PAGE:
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Duct-Tape Designs


Published December 1, 2012 at 4:00 a.m.

Nearly every household has a roll of duct tape handy. While adults reach for the flexible, sticky stuff for construction projects and home repairs, kids often grab the same roll to make picture frames, jewelry and flowers.

Ellie Churchill, 11, (pictured) of Richmond, has been experimenting with DIY duct-tape creations for a year or so. Ellie uses duct tape to transform everyday household items such as pencils, pens and coffee mugs into easy-to-make artwork. Accessories such as wallets, purses and duct-tape beaded bracelets take a little more time, she says.

Ellie gets her project ideas from friends — and from the Duck brand duct-tape website, duckbrand.com. For supplies, she looks no further than the junk drawer. Her approach: "Don't over-think it and just try it."

Ellie recently detailed the steps to make a simple duct-tape flower out of a pen. She notes that you can measure the tape with a ruler, and cut it with scissors, but it's not necessary. Ripping is easier than cutting. And, as it turns out, imprecise measurements and uneven taping only add to the project's appeal.


  • Rolls of decorative and colorful duct tape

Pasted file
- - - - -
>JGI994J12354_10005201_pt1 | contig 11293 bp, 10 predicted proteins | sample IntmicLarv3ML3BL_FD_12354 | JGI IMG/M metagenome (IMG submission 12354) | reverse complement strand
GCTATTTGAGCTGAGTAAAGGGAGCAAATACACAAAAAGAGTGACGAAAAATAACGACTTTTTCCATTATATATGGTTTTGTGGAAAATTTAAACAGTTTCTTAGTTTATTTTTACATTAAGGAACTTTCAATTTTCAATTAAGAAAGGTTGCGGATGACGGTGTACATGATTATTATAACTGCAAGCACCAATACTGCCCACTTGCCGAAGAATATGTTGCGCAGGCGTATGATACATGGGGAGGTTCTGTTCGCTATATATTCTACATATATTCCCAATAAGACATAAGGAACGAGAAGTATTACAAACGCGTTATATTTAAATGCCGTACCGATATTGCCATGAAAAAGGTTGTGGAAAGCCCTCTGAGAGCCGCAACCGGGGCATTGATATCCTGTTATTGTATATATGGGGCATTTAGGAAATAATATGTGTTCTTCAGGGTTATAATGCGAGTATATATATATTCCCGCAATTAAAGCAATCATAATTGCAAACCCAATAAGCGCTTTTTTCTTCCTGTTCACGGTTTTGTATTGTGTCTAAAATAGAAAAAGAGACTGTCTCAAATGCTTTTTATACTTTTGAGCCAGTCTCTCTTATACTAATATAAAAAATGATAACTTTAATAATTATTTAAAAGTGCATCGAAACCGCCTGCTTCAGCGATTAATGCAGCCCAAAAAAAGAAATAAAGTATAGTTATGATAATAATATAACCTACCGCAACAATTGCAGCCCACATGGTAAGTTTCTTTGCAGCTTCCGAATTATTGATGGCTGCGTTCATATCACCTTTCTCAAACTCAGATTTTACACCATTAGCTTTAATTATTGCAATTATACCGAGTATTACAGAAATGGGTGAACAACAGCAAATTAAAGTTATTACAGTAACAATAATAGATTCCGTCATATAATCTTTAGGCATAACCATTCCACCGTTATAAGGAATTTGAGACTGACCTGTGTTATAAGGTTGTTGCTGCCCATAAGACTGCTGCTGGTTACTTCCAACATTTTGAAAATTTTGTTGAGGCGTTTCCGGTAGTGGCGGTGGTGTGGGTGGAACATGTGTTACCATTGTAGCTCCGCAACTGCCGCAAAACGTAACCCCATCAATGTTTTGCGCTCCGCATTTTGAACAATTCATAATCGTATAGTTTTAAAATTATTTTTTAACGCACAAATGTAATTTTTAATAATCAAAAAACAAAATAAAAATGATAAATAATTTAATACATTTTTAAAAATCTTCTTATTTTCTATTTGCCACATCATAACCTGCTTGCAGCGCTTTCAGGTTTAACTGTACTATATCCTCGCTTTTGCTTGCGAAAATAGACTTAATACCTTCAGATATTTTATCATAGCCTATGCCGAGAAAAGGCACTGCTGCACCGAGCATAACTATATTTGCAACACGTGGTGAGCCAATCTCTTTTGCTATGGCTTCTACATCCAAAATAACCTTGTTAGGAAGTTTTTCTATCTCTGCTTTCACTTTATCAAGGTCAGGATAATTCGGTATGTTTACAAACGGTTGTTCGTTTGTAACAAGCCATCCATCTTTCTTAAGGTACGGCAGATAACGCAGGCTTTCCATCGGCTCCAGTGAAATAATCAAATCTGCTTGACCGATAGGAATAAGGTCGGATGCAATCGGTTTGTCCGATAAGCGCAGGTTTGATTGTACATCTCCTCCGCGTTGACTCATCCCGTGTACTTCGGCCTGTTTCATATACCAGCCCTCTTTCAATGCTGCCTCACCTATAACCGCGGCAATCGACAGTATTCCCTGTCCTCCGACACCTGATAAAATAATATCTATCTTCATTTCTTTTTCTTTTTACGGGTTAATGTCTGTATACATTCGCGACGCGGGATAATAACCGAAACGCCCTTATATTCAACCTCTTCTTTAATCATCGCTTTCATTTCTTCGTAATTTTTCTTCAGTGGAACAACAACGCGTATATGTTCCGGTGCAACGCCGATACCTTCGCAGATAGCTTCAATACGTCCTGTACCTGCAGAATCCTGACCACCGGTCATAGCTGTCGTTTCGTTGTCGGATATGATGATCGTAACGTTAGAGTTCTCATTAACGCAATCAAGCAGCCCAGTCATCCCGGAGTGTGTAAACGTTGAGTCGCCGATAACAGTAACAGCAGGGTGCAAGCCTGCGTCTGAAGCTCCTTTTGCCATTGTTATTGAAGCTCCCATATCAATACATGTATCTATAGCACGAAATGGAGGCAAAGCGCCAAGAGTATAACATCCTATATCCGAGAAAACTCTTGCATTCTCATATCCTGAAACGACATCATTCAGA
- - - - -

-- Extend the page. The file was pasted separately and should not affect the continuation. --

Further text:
• Pen or pencil
  • Scissors (optional)


  1. Pick one duct-tape color for the stem. Measure a piece of tape that's as long as the length of the pen, minus the writing tip.
  2. Rip off the tape and wrap it length-wise around the pen, remembering to leave the writing tip free — if needed, pinch the ends of the tape together to seal it.
  3. Use a new color of duct tape to make petals. Rip a piece that's about 2 inches long, place it on an even surface in front of you, sticky side up, and fold two adjacent corners over, as when making paper airplanes. The now-five-sided shape will have a sticky band along one end. Put this piece aside sticky-side up.
  4. Repeat step three to make 10 to 30 petals. Yes, it's fine to use lots of different colors for the petals!
  5. When you've finished making petals, use the sticky bands to begin attaching them to the duct-tape-covered stem. Start near the end opposite the writing tip. Wrap the sticky base of each petal at various heights around the pen.
  6. Once all the petals are taped to your liking, it's time to finish the flower. Find tape that's the same color as the stem. Rip off a few small pieces, then wrap them around the stem so that they cover the strips of tape attaching the petals. Repeat until the stem is a uniform color.
  7. Use the pen to write a note or draw a picture. Or, make a bouquet by crafting several more flowers.
Share your fun craft ideas and completed projects with us! Send them to ideas@kidsvt.com.

This article was originally published in Seven Days' monthly parenting magazine, Kids VT.

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